Human nature is also capable of courage, compassion, and integrity. The dark elements are counterbalanced by astonishing acts of compassion, forbearance, and creativity. Still, as many thinkers point out, there is the derailment of Original Sin. Humans tend to be very disappointing—notice the divorce rate.

G.K. Chesterton once noted that the doctrine of Original Sin is one of the few Catholic beliefs that can be confirmed by each day’s headlines. Chesterton wrote: “The Church’s doctrine of Original Sin is the only part of Catholic theology which can be really proved. There is something fundamentally rotten in humanity.” The Protestant theologian, Reinhold Niebuhr, called Original Sin “empirically verifiable.” Open any newspaper, switch on your television and the symptoms of Original Sin are manifest.

We should not underestimate the wound of Original Sin. The doctrine of Original Sin should not make us cynical about what we can do; but it should make us modest. Finally, there is a quote from the Catechism of the Catholic Church: “Ignorance of the fact that humans have a wounded nature inclined to evil gives rise to errors in the areas of education, politics, social action, and morals” (407). I have never heard a sermon on Original Sin.

According to Roman Catholic theology, only the Blessed Virgin Mary was born without Original Sin and remained undamaged (The Immaculate Conception). The only time Original Sin is mentioned in the liturgy is in the Easter Night Vigil, where it is called “O felix culpa,” the happy fault, the fortunate sin, because it brought us the Savior Christ.

Had I a mighty gun I think I’d shoot the human race. (Emily Dickinson)

Coming off of the pandemic years, there are certainly things that we used to take for granted that now seem almost miraculous.

I look back and remember my roommate and I celebrating Thanksgiving together, because we were both exposed to COVID19 and didn’t want to infect our families. I remember having a small, outdoor burial as we said goodbye to my grandfather. These were difficult times for many. But we made the very best of every moment, showing the resilience of humanity, as long as we worked together to keep each other safe. We’ve shown that despite it all, we can do it.

And life goes on. My cousin recently had a little baby girl, who is a wonderful addition to the family! My sister is engaged, so we are now consumed with dress appointments and flower arrangements and making plans for that much anticipated day. Some of my best friends are also getting married, celebrating new jobs, and making exciting moves.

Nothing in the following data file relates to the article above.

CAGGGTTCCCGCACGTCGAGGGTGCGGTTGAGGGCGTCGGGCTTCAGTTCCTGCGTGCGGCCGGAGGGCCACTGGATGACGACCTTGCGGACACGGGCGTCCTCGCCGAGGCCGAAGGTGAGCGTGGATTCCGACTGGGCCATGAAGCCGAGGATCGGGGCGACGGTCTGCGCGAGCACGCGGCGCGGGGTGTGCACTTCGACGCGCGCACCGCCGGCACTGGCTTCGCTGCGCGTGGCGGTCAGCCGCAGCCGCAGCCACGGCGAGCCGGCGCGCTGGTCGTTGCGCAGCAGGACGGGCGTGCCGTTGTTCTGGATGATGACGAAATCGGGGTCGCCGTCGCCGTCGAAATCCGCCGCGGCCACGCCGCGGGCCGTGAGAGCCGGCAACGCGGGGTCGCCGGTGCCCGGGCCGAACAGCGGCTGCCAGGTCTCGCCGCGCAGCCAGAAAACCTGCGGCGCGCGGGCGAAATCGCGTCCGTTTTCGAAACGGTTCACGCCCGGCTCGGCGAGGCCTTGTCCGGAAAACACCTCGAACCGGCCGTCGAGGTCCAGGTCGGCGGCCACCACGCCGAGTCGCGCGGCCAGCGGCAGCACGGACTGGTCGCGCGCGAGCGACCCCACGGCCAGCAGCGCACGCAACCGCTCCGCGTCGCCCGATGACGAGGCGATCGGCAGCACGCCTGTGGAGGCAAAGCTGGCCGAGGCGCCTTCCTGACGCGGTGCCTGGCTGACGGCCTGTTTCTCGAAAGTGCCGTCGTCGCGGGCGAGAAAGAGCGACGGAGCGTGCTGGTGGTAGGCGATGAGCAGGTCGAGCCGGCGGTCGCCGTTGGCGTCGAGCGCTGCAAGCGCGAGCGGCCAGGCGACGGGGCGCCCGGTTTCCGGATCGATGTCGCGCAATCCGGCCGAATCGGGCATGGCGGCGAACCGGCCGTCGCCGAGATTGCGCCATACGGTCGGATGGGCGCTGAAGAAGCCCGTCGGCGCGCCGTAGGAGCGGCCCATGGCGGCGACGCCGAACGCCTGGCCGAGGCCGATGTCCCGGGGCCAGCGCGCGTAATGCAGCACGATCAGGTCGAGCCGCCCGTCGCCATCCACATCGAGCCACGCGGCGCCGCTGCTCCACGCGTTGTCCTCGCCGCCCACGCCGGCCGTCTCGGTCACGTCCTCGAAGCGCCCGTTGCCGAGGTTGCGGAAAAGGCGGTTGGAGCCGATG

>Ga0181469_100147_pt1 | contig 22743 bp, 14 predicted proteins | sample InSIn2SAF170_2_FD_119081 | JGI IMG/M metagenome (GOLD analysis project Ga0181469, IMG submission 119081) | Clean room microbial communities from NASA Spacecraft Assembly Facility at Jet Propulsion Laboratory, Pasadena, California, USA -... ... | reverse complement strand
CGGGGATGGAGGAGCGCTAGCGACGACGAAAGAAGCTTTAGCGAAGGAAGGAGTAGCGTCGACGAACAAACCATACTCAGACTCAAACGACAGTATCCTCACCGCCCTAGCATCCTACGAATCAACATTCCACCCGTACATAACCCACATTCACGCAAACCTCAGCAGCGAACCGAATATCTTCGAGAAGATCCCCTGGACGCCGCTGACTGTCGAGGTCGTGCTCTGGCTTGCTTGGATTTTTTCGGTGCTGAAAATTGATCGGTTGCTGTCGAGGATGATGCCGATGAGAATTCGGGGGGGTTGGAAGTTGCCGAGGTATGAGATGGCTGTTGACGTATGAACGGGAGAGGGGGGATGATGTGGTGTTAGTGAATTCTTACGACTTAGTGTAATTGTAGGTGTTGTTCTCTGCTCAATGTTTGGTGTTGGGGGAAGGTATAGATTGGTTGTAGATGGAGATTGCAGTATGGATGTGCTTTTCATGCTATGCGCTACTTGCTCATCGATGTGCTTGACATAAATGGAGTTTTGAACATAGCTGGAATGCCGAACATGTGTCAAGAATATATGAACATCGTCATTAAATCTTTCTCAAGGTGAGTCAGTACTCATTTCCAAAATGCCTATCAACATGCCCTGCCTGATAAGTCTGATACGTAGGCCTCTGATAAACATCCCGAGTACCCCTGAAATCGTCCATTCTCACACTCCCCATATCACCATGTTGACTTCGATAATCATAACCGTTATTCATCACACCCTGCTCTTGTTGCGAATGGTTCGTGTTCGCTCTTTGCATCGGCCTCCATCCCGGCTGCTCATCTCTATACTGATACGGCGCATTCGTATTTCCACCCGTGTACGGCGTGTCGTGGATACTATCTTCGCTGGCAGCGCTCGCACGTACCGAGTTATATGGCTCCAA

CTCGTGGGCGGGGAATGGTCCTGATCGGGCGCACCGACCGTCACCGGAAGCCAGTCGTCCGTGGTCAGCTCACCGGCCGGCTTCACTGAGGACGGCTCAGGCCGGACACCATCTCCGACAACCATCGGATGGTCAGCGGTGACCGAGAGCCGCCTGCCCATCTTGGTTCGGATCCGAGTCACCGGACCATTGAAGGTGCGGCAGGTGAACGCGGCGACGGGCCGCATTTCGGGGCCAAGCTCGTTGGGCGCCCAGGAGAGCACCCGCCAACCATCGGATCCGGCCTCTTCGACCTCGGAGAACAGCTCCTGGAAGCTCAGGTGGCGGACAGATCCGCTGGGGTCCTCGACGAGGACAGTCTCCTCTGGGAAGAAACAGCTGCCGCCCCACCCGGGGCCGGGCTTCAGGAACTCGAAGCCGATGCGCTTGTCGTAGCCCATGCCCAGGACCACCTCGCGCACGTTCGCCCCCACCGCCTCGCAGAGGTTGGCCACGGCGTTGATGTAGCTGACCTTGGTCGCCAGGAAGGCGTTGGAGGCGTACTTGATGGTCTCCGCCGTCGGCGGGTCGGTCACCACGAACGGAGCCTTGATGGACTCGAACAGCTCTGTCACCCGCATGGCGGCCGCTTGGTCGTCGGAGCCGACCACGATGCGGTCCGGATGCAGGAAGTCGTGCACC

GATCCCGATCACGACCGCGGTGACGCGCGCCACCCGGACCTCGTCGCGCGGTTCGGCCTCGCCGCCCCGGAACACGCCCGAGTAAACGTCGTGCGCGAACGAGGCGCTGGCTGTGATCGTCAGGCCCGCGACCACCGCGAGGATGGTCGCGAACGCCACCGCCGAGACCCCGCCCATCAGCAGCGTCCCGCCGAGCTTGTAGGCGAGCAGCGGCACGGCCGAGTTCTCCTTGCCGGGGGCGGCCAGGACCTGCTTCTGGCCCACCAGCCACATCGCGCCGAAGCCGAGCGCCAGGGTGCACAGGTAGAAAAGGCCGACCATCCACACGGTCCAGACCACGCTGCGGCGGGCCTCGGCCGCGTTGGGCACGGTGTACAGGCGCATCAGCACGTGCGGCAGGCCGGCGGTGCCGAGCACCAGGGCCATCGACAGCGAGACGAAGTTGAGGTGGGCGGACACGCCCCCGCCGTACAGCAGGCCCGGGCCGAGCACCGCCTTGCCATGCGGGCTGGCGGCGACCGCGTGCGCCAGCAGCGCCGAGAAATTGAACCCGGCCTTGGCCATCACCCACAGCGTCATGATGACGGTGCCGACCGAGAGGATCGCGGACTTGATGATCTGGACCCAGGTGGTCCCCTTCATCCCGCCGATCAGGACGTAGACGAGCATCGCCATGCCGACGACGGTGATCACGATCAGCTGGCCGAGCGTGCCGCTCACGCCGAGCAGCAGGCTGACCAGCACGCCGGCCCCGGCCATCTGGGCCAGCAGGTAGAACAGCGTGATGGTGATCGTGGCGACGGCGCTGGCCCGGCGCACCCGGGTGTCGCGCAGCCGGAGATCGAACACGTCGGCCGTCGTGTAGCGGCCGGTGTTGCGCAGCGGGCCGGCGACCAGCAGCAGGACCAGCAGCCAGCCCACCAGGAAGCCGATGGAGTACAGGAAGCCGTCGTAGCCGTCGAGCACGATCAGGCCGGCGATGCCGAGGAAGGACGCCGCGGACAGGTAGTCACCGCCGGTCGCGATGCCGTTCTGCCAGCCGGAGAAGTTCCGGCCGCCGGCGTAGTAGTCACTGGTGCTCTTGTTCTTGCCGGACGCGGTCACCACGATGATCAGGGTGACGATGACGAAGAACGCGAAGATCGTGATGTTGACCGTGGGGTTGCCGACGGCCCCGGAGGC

You don’t really realize it when it’s all happening but it’s amazing to look back and think that there was a time when we weren’t sure if we would be able to have these celebrations again. But people will continue to celebrate love and life and all the things that make it all worthwhile.

There will be burials but there will also be births.

I recently read a book that’s theme focused on the reflection of life and death. A quote that stood out to me read, “It’s not always about the things you’ve done or the mistakes you’ve made. It’s about the people, and what we’re willing to do for one another. The sacrifices we make.”

As the main character reflected on the life he lived, he realized that he was so focused on success that he didn’t treat people in his life very well. Luckily, in this fantasy novel, he had the chance to make it all right again.

It really is about the people, isn’t it?

That’s always a caveat that comes up for me when I think about the possibility of moving somewhere new and exciting. It sounds nice at the time, and it’s fun to imagine travelling to exotic lands, but I feel like I would get there and want to send my family pictures so that they could experience it along with me.

I would want to share it all with the people I love.

For what is life if not to be shared?

The people we love tether us in a world which is so often full of conflict and challenges. Now more than ever.

The pandemic brought to light a lot of selfishness in people, almost shockingly so. But it also brought to light a lot of love and sacrifice, as we realized that the decisions we made greatly affected others and even the world as a whole. How doing something that made us a little uncomfortable in the moment or for a short amount of time could ensure that life could go on.

That we would be able to once again celebrate weddings and births and all the celebrations of life. We are all connected in our desire for these moments, it is the sacramental thread that runs through us all.

As we welcome a new season, I am wishing you all the joys that life brings, and the realization that through all that we experience as humans, it goes on and we can find many reasons for gratitude— particularly in the voices and presence of those we love.

Thanks to the Emperor Constantine (324-375), Christianity became the legally acknowledged religion in the Roman Empire. This came at a price for the Church. Vast numbers of people became Christians, not because they understood and accepted the Christian faith, but because it was socially advantageous to do so. The wealth, power and privilege granted to the Church was accompanied by widespread corruption.